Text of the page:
lecture 14: epithelial skin stem cells and burn therapy Flashcards Preview

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Flashcards in lecture 14: epithelial skin stem cells and burn therapy Deck (40):

What is the objective of stem cells in regenerative medicine?

  • to restore function to organs lost through...
    • congenital defect/abnormality 
    • disease/infection 
    • trauma/injury 
    • ageing 


What are traditional routes to restore organ function?

  • transplantation: donor tissue/organ
  • substitution: synthetic/artificial 


What are examples of bio-engineered tissues?

  • collagen vessel
  • dacron vessel
  • cultured dermis 
  • cultured islets 
  • decullularised dermis 
  • porcine heart valve 


For what are stem cells responsible?

  • organogenesis during embryonic and adult life 
  • embryonic stem cells and adult stem cells 


What are salient features of stem cells?

  • can replicate themselves over and over for a very long time
  • have the potential to replace cell tissue that has been damaged or destroyed by severe illnesses or injury 
  • understanding how stem cells develop into healthy and diseased cells will assist the search for cures 


Where are adult stem cells found?

  • in most organs in the body 
  • haematopoetic stem cells very well studied 
  • also skin, hair follicles
  • intestinal epithelial 
  • neural stem cells 


What are HSCs?

  • haematopoietic (blood) stem cells 
  • exist in the bone marrow and give rise to red and white blood cells (lymphocutes, granulocytes, macrophages, erythrocytes, platelets) 
  • also stromal stem cells in the bone marrow that give rise to mesenchymal lineages like bone, fat and cartilage 


What is the biggest, best and the most beautiful, final frontier?



What is skin?

  • the largest organ of the body 
  • epidermis 
    • stratified squamous epithelium 
    • mostly keratinocytes 
    • regeneration by basal karatinocytes 
  • dermis
    • sebaceous glands
    • hair follicles 
    • collagen 
    • fibroblasts, endothelial cells, pericytes


What is the function of the skin?

  • provides a tough barrier against bacteria, viruses and other hazards in our environment 
  • prevents loss of water from the body (dessication)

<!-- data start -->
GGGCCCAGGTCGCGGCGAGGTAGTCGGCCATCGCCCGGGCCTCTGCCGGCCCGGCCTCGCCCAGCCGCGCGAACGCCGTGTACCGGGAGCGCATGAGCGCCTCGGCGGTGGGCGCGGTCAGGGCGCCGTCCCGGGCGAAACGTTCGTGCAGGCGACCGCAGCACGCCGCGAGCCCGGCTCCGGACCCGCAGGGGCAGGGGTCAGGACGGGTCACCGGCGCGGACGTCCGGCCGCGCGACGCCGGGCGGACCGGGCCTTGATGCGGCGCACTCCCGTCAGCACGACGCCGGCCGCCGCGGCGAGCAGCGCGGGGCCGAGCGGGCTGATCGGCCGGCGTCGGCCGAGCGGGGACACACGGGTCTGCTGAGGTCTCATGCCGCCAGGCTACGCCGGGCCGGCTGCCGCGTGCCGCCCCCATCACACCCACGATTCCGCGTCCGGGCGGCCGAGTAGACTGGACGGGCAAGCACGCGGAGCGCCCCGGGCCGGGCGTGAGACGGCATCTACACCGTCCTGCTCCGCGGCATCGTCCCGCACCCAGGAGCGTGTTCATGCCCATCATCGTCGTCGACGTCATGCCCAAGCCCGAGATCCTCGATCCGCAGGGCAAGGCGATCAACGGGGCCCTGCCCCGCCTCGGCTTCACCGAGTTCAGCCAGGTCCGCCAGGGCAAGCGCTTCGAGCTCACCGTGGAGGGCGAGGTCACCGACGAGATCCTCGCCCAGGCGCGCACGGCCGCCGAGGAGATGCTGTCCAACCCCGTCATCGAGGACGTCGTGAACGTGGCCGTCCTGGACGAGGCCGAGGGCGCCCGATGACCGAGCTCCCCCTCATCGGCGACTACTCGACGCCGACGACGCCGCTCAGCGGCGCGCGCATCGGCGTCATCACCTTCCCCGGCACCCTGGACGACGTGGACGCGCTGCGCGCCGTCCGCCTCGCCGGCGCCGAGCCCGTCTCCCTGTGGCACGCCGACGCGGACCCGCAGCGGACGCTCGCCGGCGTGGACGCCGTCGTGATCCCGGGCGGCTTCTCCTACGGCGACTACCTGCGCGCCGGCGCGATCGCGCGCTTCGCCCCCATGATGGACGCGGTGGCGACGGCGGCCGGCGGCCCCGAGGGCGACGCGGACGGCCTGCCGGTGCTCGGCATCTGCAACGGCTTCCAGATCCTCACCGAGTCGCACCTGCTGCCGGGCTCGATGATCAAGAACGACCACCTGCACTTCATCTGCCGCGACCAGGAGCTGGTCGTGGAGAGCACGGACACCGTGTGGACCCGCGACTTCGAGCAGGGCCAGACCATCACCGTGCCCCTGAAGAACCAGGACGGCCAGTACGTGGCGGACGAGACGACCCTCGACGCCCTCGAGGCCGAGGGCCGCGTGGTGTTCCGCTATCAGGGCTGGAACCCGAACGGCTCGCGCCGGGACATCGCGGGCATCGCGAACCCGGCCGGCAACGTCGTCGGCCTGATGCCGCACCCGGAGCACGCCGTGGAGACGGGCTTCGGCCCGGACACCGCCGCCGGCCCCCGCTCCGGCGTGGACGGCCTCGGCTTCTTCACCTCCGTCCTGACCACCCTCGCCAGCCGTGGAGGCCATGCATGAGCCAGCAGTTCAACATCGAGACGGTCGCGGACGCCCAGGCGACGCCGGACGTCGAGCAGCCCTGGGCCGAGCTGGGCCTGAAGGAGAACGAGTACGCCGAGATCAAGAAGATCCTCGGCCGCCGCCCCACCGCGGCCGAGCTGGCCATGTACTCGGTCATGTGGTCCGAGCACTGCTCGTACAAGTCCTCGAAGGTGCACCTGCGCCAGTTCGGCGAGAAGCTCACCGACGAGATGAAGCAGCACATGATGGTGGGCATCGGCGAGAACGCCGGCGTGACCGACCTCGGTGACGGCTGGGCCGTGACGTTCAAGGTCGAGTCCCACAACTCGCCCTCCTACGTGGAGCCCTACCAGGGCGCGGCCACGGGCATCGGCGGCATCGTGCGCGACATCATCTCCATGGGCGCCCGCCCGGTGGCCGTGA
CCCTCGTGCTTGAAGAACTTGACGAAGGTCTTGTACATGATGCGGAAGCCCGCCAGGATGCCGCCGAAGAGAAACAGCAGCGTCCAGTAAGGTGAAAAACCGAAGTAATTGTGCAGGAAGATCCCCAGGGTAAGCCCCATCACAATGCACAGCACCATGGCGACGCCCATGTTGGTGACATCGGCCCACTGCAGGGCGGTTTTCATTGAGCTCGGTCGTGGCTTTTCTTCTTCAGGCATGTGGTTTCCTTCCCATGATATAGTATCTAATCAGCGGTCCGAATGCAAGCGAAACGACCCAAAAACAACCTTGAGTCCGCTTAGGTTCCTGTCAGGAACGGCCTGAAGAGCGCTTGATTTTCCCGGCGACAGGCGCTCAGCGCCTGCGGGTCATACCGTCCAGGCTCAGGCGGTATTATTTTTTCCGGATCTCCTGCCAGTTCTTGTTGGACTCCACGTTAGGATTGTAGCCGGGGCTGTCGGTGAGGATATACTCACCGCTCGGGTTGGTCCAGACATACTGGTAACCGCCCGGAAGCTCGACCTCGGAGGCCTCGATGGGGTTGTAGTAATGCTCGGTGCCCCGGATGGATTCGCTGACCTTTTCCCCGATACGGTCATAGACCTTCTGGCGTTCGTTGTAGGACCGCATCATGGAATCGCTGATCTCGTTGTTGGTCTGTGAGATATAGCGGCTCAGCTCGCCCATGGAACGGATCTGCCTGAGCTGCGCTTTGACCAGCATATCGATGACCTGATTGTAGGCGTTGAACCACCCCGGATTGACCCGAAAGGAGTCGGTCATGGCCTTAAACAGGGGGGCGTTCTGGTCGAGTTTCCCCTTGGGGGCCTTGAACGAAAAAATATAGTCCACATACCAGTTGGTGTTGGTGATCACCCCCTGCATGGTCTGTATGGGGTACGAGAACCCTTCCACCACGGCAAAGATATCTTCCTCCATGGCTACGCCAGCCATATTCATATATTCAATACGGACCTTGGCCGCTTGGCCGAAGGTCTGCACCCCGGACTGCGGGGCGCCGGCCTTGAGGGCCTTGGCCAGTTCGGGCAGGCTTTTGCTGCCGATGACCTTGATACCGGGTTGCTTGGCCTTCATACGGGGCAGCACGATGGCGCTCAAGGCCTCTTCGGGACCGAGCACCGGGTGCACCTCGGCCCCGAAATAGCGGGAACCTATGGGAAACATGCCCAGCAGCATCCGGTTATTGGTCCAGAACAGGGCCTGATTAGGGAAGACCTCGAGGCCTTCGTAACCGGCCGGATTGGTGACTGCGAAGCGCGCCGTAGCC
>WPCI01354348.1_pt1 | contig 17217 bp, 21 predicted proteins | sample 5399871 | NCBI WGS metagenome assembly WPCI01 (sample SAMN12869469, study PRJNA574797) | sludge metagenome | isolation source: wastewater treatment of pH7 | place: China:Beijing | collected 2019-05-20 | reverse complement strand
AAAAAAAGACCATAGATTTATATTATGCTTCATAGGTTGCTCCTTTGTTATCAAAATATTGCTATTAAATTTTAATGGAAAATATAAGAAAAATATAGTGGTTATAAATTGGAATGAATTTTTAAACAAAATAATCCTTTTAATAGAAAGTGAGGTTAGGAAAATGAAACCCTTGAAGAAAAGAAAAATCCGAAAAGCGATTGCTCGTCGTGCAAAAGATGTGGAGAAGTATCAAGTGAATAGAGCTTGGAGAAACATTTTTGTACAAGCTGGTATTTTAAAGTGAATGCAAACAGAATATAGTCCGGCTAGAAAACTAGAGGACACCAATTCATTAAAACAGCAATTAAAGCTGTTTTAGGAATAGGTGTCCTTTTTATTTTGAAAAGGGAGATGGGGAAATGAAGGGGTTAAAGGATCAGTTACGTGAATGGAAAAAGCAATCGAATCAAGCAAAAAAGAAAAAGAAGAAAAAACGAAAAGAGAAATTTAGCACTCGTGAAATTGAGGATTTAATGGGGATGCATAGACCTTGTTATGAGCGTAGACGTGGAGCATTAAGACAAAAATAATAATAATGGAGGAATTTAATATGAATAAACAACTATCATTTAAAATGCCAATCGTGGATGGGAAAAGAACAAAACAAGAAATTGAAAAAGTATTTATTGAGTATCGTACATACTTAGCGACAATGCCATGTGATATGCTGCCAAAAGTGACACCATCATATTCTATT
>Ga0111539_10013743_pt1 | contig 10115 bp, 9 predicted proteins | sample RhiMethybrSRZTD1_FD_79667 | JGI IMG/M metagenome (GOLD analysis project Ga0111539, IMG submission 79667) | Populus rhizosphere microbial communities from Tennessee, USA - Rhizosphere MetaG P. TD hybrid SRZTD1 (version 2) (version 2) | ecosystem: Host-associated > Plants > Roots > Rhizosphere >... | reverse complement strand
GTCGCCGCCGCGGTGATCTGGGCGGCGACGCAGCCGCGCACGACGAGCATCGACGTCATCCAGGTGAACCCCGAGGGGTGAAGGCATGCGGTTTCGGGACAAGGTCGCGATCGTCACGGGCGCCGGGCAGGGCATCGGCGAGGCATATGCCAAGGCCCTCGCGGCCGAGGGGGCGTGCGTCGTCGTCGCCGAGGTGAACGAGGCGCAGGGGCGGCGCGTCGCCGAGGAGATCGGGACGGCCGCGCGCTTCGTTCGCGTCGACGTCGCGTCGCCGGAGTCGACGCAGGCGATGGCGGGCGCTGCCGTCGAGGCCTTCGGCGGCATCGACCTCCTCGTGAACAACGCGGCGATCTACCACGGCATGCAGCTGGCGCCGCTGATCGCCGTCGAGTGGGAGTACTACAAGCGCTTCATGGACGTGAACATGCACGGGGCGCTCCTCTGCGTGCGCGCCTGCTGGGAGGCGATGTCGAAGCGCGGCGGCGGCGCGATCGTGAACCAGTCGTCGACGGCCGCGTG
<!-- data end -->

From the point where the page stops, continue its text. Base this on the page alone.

• controls temperature (hair, sweat glands) 
  • secretes oils (sebaceous glands) 
  • sensory function: touch, pain (nerves)


On what does the severity of injury depend?

  • how deep or how many layers of the skin are lost 
    • 1st degree burn = epidermis 
    • 2nd degree = some involvement of dermis 
    • 3rd degree = down to muscle and fat layers


What is a first-degree burn?

  • the least serious of burns are those in which only the outer layer of skin (epidermis) is burned 
  • the skin is usually red, with swelling and pain sometimes present 
  • e.g. sunburn 


What is a second-degree burn?

  • both epidermis and dermis are burned 
  • blisters develop and skin is intensely reddened and splotchy
  • second-degree burns produce severe pain and swelling 


What are third-degree burns?

  • the most serious burns: painless and involve all layers of the skin 
  • fat, muscle and even bone may be affected
  • areas may be carred black or appear dry and white 


How did we come to be able to start treating burns?

  • the advent of culturing human skin epidermal cells: an important advance 
  • 1975 - Jim RheinWald and Howard Green
  • Using an irradiated feeder layer of Swiss 3T3 J2 embryonic mouse fibroblasts 
  • medium with cholera toxin, hydrocortisone, EGF and 10% foetal calf serum 
  • expand the keratinocytes from the epidermis 
  • actually growing the cells in a dish was the first step 


Do you need to purify the stem cell population to treat burns?

  • skin deficits in humans can currently be repaired without stem cell purification 
  • expansion of keratinocytes harvested from undamaged patient skin ex vivo 
  • used to generate sheets or 3D cultures 
  • apply to wound bed 


What are problems with current burns therapies?

  • requires mouse cells as feeder layers
  • requires animal products such as serum 
  • less than 1% of epidermal cells obtained from a patient can be grown in culture 
  • for patients with extensive burns, susceptibility to infection during ex-vivo expansion period 
  • culturing keratinocytes is still something of an art form
  • room for considerable improvement